Pat Long, a farmer and Texas County Farm Bureau member, was honored with a 2017 Water for 2060 Excellence Award for crop irrigation and agriculture by the Oklahoma Water Resources Board Nov. 1 during the Governor’s Water Conference in Norman, Oklahoma.
Long was recognized for his work to conserve water in the Oklahoma Panhandle using innovative center pivot technology, drought-resistant genetically modified crops and no-till production methods.
“It’s important that people across the state understand the lengths Panhandle producers are going to in order to preserve a valuable natural resource,” Long said.
The Long family has farmed since the 1990s, producing corn, wheat, soybeans, sorghum and occasionally sunflowers near Optima, Oklahoma. Using the Ogallala aquifer to irrigate crops, the Longs have utilized technology to steward the water resources since they drilled their first well in 1953.
Because of the innovative irrigation technology, the Longs have reduced total water usage while doubling crop yields. Adapting to no-till and new technologies has allowed the Long family to increase the number of acres relying on a well.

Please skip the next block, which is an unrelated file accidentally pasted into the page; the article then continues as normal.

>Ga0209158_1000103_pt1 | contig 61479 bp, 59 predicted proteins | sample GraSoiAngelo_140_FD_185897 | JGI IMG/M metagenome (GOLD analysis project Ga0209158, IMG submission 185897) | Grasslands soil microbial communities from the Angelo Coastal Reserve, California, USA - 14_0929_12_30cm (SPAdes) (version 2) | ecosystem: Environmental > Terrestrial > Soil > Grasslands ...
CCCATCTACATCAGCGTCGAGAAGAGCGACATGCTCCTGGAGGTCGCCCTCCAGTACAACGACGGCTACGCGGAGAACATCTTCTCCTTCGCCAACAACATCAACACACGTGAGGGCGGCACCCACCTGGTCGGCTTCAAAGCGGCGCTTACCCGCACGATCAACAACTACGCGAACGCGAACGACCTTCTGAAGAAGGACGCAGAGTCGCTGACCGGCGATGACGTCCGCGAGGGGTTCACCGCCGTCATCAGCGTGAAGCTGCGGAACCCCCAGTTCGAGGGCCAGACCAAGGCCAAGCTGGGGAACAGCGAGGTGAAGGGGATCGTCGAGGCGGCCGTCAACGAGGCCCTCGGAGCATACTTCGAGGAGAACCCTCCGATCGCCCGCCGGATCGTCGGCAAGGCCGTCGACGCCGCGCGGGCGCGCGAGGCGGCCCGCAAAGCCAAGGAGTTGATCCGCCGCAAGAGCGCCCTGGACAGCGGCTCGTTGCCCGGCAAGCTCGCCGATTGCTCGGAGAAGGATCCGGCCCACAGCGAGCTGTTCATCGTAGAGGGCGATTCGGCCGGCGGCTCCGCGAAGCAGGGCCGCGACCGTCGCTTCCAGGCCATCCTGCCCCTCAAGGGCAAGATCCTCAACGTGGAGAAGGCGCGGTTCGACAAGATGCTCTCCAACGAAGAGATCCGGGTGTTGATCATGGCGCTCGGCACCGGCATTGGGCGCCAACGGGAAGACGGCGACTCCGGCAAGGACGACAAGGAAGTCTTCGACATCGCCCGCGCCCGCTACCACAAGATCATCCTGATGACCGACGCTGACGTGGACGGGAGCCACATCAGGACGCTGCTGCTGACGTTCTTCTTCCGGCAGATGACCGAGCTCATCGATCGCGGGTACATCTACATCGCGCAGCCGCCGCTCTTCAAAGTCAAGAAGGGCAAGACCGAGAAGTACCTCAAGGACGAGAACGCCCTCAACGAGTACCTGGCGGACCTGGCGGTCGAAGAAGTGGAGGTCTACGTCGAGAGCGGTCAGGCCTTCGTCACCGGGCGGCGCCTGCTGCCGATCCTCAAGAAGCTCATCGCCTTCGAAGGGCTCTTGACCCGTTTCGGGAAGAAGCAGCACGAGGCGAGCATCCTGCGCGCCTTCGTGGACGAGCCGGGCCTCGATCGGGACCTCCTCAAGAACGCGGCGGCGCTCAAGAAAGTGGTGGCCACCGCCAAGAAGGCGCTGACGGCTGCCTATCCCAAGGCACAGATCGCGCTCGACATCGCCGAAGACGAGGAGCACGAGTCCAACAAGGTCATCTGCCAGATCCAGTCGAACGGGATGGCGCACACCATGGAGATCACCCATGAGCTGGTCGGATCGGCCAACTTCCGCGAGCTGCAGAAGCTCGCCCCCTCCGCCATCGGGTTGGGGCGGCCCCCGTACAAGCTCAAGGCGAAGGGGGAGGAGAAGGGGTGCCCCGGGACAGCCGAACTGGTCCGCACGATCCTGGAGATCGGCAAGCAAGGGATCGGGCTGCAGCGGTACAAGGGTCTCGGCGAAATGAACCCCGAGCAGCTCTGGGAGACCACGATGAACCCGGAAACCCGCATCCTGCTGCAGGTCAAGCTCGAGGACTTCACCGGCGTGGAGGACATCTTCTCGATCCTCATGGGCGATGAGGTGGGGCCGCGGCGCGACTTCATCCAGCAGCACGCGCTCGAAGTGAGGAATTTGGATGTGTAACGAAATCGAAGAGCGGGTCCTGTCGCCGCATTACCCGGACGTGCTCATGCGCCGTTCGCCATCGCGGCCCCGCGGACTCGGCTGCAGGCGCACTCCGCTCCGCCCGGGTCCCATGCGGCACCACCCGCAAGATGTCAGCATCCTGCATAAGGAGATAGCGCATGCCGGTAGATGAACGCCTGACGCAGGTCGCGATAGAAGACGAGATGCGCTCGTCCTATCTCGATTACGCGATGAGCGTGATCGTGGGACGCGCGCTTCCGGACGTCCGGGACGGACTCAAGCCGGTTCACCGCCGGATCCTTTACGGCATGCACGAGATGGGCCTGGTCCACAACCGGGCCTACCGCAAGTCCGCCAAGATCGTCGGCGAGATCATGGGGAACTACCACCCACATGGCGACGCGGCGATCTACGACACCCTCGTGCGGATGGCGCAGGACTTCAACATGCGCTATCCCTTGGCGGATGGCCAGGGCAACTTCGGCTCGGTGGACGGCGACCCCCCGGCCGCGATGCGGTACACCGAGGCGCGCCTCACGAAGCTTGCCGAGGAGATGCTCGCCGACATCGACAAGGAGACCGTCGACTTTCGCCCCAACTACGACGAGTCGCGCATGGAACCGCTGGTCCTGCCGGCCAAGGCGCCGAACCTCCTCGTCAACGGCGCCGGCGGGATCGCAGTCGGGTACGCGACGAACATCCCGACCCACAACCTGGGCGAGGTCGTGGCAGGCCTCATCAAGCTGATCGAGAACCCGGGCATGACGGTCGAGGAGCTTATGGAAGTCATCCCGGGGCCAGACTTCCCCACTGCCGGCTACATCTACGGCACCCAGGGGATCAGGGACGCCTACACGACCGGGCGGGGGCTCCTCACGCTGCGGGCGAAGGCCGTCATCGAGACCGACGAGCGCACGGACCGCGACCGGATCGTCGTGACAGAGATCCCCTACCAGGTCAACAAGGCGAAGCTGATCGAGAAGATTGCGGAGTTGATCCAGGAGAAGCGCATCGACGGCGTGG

Long is an Oklahoma Panhandle Agriculture and Irrigation Association board member, which has worked with the Panhandle Regional Economic Development Coalition to prepare a comprehensive study of water use and supplies in Beaver, Cimarron and Texas counties. The study revealed better farming techniques and conservation practices have decreased the amount of water usage from the Ogallala aquifer, while agricultural commodities sold in the Panhandle area increased more than 10 percent.
In support of the Oklahoma Water for 2060 Act and recommendations by a special advisory council to the Governor and Legislature, the Water for 2060 Excellence Award program was developed to recognize individuals and entities that make exceptional contributions to the promotion and implementation of water use efficiency and conservation of Oklahoma’s fresh water resources.